The flawed development, at breakneck speed, of our Points Based System for immigration took place in the context of turmoil and capability loss within the civil service. It helps to explain the constant cycle of advancement and retreat, the retreading of old ground and the constant repetition of ideas without seemingly taking any lessons from the past.
What then can be said? Why did we end up in such a mess? It is difficult to reduce such a complex history to a few points, but let me try.
First, the architects of the Points Based System did not appreciate the scale of the task in trying to create a system based on wholly objective rules. As the drawbacks of such a system became apparent, subjective elements were reintroduced, as the cost of the system’s coherence.
Second, the framers of the points based system overlooked constitutional restraints. The resulting court decisions led to the incorporation of guidance within the Immigration Rules themselves. This led to an over-complex system littered with overly prescriptive rules and detailed specifications.
Third, the financial crisis and political emphasis on reducing net migration lead to the visa routes available under the Points Based System being pruned, which further affected its efficacy and internal cohesion.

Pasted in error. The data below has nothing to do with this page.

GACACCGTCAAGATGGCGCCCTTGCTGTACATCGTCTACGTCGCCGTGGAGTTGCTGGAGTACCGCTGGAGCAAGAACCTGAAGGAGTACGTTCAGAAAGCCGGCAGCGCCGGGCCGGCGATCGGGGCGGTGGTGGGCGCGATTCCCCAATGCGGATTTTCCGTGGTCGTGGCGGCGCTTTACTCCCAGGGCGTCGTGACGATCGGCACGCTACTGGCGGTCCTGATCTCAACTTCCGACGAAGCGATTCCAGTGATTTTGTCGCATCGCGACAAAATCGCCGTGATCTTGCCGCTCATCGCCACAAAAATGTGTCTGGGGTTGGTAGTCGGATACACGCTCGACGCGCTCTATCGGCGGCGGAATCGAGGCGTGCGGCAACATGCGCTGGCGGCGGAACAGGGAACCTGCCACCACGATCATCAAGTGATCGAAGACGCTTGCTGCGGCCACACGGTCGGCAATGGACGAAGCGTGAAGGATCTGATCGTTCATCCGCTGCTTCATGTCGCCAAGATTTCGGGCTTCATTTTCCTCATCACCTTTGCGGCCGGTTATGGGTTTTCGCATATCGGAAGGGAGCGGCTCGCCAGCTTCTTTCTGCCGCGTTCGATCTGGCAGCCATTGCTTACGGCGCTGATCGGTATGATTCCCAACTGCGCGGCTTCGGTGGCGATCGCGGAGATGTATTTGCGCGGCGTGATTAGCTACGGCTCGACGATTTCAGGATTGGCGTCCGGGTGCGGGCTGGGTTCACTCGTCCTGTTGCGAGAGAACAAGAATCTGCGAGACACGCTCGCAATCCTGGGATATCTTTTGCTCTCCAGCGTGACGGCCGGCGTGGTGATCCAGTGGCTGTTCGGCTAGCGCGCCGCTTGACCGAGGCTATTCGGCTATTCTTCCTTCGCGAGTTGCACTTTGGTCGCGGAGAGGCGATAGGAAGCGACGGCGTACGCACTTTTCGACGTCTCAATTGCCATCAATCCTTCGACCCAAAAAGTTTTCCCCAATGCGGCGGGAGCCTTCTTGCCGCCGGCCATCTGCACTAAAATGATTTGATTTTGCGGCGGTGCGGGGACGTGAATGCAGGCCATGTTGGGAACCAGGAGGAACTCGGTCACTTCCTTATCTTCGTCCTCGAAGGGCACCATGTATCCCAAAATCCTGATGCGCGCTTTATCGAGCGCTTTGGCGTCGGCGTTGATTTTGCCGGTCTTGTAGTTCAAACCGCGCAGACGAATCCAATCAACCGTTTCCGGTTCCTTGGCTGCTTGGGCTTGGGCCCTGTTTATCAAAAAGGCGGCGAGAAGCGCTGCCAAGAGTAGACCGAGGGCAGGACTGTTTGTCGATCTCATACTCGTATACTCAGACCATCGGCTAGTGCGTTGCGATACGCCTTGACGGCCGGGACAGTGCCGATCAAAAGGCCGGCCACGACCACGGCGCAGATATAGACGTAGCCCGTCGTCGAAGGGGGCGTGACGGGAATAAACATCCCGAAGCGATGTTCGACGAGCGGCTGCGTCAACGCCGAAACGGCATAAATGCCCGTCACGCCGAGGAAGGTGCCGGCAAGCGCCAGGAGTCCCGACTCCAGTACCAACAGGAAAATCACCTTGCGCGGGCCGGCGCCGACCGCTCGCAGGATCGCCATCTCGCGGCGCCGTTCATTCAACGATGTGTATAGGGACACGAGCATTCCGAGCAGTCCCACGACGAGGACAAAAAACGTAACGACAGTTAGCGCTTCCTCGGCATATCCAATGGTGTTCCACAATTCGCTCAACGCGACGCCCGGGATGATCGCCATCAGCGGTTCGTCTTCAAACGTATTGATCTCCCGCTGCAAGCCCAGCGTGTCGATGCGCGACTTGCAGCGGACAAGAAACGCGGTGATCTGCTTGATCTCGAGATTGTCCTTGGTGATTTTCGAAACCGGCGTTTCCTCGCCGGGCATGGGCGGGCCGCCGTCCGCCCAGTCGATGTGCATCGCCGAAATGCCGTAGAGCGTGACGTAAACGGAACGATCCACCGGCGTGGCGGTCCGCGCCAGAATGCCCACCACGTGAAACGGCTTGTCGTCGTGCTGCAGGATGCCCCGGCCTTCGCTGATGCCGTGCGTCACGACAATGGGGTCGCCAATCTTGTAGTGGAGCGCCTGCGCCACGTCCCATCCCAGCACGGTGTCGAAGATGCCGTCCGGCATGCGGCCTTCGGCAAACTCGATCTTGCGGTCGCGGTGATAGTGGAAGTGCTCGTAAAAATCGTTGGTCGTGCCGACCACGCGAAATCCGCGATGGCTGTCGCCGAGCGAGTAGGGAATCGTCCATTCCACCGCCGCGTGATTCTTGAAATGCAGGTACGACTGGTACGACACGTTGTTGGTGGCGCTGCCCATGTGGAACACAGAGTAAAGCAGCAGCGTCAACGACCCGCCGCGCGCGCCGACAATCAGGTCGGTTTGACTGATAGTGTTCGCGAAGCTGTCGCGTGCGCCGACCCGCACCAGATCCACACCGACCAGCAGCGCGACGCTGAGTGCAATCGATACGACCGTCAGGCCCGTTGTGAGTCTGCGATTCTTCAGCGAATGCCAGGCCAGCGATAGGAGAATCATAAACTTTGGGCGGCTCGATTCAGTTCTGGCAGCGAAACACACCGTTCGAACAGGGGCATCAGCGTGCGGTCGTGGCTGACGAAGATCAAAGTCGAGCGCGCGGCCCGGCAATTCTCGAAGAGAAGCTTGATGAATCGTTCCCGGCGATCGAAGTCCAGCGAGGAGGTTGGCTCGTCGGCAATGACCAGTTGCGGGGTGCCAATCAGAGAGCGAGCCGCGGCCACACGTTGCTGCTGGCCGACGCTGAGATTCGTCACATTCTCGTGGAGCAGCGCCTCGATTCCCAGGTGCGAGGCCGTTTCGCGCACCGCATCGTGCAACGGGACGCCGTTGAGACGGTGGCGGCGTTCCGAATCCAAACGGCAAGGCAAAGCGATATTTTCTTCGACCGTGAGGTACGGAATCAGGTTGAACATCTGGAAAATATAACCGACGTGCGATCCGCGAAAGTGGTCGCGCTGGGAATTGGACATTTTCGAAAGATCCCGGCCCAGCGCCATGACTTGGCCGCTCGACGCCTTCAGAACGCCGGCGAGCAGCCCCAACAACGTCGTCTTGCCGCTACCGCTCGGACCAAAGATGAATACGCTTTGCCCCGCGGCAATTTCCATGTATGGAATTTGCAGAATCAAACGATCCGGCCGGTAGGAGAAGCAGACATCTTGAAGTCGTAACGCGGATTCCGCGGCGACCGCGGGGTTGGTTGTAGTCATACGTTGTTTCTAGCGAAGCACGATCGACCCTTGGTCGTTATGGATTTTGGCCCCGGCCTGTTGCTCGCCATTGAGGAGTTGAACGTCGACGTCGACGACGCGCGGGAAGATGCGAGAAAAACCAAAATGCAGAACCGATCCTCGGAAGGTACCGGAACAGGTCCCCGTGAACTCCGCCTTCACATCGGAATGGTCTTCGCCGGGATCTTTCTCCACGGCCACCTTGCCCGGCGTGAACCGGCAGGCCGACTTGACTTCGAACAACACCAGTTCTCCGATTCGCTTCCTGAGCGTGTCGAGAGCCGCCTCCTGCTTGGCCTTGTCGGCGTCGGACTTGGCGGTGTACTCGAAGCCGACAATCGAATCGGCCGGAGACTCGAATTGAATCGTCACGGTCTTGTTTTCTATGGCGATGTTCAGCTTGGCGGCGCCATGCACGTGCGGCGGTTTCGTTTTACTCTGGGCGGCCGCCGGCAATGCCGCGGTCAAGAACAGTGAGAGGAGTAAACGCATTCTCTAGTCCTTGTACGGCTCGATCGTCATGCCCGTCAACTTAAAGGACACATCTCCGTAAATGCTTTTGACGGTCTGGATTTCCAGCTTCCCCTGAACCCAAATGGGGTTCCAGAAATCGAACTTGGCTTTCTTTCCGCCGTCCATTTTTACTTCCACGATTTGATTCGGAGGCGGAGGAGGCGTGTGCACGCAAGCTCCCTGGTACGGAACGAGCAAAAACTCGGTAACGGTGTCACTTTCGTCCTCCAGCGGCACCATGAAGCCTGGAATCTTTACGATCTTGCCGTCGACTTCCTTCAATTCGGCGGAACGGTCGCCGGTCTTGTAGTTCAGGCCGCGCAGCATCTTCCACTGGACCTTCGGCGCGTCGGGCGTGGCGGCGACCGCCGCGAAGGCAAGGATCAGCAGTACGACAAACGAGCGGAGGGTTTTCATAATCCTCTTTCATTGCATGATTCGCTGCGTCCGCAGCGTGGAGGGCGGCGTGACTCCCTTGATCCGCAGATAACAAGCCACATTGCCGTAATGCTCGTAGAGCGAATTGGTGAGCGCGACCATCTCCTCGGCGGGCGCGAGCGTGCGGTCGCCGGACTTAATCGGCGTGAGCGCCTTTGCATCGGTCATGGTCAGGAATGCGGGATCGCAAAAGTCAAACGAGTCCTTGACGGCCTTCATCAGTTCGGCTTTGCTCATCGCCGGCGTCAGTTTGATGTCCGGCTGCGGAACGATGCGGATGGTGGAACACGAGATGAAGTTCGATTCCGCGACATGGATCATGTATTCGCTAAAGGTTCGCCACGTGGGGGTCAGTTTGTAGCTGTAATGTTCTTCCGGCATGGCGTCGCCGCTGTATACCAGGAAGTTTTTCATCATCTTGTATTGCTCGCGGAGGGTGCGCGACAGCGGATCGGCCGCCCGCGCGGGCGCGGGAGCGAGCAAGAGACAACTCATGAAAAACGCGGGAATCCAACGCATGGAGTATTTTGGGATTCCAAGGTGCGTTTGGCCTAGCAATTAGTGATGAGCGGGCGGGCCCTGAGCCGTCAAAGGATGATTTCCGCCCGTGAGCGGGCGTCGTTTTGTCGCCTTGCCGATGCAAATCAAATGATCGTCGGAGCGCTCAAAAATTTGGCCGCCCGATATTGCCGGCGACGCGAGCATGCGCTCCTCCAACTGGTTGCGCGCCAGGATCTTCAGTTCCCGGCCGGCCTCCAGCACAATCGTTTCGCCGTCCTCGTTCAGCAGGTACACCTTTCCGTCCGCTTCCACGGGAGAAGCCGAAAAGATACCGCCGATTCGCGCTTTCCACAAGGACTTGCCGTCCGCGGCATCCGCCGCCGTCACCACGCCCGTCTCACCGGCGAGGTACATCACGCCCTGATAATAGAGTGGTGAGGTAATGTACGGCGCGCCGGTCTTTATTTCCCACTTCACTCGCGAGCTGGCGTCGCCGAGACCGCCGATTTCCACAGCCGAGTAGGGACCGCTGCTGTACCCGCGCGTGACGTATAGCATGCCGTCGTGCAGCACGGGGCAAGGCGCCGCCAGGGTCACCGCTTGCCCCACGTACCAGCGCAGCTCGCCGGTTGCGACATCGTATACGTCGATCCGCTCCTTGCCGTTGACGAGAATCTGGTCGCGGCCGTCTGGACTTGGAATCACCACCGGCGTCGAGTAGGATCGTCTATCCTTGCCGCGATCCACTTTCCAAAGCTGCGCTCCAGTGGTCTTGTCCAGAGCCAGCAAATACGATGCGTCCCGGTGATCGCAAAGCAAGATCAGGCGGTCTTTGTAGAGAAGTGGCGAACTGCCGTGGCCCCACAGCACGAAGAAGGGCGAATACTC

Finally, policy development and operational capability was adversely affected by budgetary pressures on the civil service.
We approach the next decade with a Conservative government intent on substantial reform of our immigration system, reportedly including proposals for a separate department for borders and immigration. Will the lessons of the past be heeded? It is difficult to be anything other than pessimistic. Yet the Institute for Government notes that the creating and dismantling of government departments can have positive outcomes, if handled correctly. I’ll conclude on this paragraph from that report, and leave you to make up your own minds.
Creating a new, focused department only works if the political will behind the new organisation is sincere. If it is simply a rebranding exercise, designed to garner positive headlines or give the impression of change but not properly equipped to achieve its new purpose, the restructuring is unlikely to have the impact the government may have envisaged.